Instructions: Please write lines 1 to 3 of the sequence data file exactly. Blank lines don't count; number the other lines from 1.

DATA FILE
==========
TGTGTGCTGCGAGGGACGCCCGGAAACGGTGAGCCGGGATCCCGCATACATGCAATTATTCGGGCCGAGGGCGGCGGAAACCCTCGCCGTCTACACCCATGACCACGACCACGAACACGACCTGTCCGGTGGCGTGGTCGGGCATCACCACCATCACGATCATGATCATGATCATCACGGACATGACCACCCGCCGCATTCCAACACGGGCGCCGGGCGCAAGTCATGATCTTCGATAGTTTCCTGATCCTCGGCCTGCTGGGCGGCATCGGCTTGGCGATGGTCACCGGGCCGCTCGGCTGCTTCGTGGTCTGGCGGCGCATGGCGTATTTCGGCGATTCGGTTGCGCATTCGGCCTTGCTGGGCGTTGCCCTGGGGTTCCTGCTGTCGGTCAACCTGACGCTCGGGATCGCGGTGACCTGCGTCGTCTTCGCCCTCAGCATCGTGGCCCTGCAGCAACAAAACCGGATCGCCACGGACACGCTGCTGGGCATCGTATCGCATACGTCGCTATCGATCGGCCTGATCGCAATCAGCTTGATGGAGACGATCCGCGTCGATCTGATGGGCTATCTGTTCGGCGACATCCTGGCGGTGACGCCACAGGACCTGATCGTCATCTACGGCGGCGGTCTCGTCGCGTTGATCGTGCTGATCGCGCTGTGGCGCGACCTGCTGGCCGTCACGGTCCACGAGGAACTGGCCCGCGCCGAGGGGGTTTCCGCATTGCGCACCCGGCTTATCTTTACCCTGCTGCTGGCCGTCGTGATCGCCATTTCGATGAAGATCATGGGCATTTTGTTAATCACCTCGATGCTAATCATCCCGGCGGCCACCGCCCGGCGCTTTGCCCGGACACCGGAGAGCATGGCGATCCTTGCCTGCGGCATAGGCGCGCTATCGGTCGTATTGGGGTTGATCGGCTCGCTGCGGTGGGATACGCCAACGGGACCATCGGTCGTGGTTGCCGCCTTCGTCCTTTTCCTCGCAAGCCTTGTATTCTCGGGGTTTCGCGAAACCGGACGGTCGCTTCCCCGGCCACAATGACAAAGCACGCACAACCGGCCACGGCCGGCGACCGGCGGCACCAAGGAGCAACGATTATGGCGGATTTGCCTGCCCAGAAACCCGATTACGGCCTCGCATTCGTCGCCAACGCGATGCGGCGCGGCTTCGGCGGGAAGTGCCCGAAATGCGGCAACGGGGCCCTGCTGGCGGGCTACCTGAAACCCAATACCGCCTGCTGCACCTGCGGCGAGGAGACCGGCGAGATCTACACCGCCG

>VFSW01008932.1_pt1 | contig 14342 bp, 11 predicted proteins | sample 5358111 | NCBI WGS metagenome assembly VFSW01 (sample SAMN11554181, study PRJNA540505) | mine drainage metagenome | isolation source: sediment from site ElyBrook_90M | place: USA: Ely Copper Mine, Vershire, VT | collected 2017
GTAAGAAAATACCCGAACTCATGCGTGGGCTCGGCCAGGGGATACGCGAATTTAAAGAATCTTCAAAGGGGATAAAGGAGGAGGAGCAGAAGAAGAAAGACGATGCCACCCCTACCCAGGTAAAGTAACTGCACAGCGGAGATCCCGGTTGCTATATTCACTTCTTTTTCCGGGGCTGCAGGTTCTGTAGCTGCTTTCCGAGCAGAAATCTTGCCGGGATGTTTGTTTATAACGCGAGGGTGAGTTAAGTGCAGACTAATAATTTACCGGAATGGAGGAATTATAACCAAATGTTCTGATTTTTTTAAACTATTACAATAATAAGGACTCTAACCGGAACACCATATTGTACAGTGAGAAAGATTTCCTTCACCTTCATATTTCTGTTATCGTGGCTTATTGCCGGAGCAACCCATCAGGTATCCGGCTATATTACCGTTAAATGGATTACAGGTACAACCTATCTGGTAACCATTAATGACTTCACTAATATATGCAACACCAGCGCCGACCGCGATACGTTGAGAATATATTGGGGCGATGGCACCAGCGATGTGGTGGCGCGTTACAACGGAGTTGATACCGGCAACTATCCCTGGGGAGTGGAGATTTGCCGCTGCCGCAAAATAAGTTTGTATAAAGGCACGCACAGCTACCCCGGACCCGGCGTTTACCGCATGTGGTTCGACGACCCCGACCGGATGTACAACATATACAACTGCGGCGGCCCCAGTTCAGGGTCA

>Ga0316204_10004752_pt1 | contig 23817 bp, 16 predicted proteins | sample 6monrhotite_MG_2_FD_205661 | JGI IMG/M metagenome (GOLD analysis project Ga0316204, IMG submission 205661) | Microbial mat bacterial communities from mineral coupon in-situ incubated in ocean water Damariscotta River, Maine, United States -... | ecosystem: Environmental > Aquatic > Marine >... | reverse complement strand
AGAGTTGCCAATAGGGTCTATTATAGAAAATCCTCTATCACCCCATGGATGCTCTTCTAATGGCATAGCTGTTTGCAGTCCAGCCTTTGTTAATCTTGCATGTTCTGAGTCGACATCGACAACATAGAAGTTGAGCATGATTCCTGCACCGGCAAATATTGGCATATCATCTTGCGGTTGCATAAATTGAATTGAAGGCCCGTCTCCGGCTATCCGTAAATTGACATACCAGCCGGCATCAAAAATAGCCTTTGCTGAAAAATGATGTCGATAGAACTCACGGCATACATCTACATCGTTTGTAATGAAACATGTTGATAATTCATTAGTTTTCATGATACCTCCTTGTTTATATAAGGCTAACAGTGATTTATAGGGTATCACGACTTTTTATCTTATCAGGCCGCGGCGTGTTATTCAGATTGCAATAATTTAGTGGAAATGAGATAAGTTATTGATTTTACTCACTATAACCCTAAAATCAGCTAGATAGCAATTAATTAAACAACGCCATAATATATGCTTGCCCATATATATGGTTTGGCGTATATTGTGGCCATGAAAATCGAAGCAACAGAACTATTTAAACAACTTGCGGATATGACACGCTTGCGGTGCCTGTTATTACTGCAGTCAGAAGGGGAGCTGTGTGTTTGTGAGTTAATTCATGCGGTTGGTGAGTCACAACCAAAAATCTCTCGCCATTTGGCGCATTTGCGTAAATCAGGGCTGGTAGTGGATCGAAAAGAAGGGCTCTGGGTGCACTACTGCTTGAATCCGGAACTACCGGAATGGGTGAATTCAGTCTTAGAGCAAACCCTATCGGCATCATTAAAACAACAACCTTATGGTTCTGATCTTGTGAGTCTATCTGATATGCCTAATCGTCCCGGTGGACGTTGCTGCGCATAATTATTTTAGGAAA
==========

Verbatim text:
TGTGTGCTGCGAGGGACGCCCGGAAACGGTGAGCCGGGATCCCGCATACATGCAATTATTCGGGCCGAGGGCGGCGGAAACCCTCGCCGTCTACACCCATGACCACGACCACGAACACGACCTGTCCGGTGGCGTGGTCGGGCATCACCACCATCACGATCATGATCATGATCATCACGGACATGACCACCCGCCGCATTCCAACACGGGCGCCGGGCGCAAGTCATGATCTTCGATAGTTTCCTGATCCTCGGCCTGCTGGGCGGCATCGGCTTGGCGATGGTCACCGGGCCGCTCGGCTGCTTCGTGGTCTGGCGGCGCATGGCGTATTTCGGCGATTCGGTTGCGCATTCGGCCTTGCTGGGCGTTGCCCTGGGGTTCCTGCTGTCGGTCAACCTGACGCTCGGGATCGCGGTGACCTGCGTCGTCTTCGCCCTCAGCATCGTGGCCCTGCAGCAACAAAACCGGATCGCCACGGACACGCTGCTGGGCATCGTATCGCATACGTCGCTATCGATCGGCCTGATCGCAATCAGCTTGATGGAGACGATCCGCGTCGATCTGATGGGCTATCTGTTCGGCGACATCCTGGCGGTGACGCCACAGGACCTGATCGTCATCTACGGCGGCGGTCTCGTCGCGTTGATCGTGCTGATCGCGCTGTGGCGCGACCTGCTGGCCGTCACGGTCCACGAGGAACTGGCCCGCGCCGAGGGGGTTTCCGCATTGCGCACCCGGCTTATCTTTACCCTGCTGCTGGCCGTCGTGATCGCCATTTCGATGAAGATCATGGGCATTTTGTTAATCACCTCGATGCTAATCATCCCGGCGGCCACCGCCCGGCGCTTTGCCCGGACACCGGAGAGCATGGCGATCCTTGCCTGCGGCATAGGCGCGCTATCGGTCGTATTGGGGTTGATCGGCTCGCTGCGGTGGGATACGCCAACGGGACCATCGGTCGTGGTTGCCGCCTTCGTCCTTTTCCTCGCAAGCCTTGTATTCTCGGGGTTTCGCGAAACCGGACGGTCGCTTCCCCGGCCACAATGACAAAGCACGCACAACCGGCCACGGCCGGCGACCGGCGGCACCAAGGAGCAACGATTATGGCGGATTTGCCTGCCCAGAAACCCGATTACGGCCTCGCATTCGTCGCCAACGCGATGCGGCGCGGCTTCGGCGGGAAGTGCCCGAAATGCGGCAACGGGGCCCTGCTGGCGGGCTACCTGAAACCCAATACCGCCTGCTGCACCTGCGGCGAGGAGACCGGCGAGATCTACACCGCCG

>VFSW01008932.1_pt1 | contig 14342 bp, 11 predicted proteins | sample 5358111 | NCBI WGS metagenome assembly VFSW01 (sample SAMN11554181, study PRJNA540505) | mine drainage metagenome | isolation source: sediment from site ElyBrook_90M | place: USA: Ely Copper Mine, Vershire, VT | collected 2017
GTAAGAAAATACCCGAACTCATGCGTGGGCTCGGCCAGGGGATACGCGAATTTAAAGAATCTTCAAAGGGGATAAAGGAGGAGGAGCAGAAGAAGAAAGACGATGCCACCCCTACCCAGGTAAAGTAACTGCACAGCGGAGATCCCGGTTGCTATATTCACTTCTTTTTCCGGGGCTGCAGGTTCTGTAGCTGCTTTCCGAGCAGAAATCTTGCCGGGATGTTTGTTTATAACGCGAGGGTGAGTTAAGTGCAGACTAATAATTTACCGGAATGGAGGAATTATAACCAAATGTTCTGATTTTTTTAAACTATTACAATAATAAGGACTCTAACCGGAACACCATATTGTACAGTGAGAAAGATTTCCTTCACCTTCATATTTCTGTTATCGTGGCTTATTGCCGGAGCAACCCATCAGGTATCCGGCTATATTACCGTTAAATGGATTACAGGTACAACCTATCTGGTAACCATTAATGACTTCACTAATATATGCAACACCAGCGCCGACCGCGATACGTTGAGAATATATTGGGGCGATGGCACCAGCGATGTGGTGGCGCGTTACAACGGAGTTGATACCGGCAACTATCCCTGGGGAGTGGAGATTTGCCGCTGCCGCAAAATAAGTTTGTATAAAGGCACGCACAGCTACCCCGGACCCGGCGTTTACCGCATGTGGTTCGACGACCCCGACCGGATGTACAACATATACAACTGCGGCGGCCCCAGTTCAGGGTCA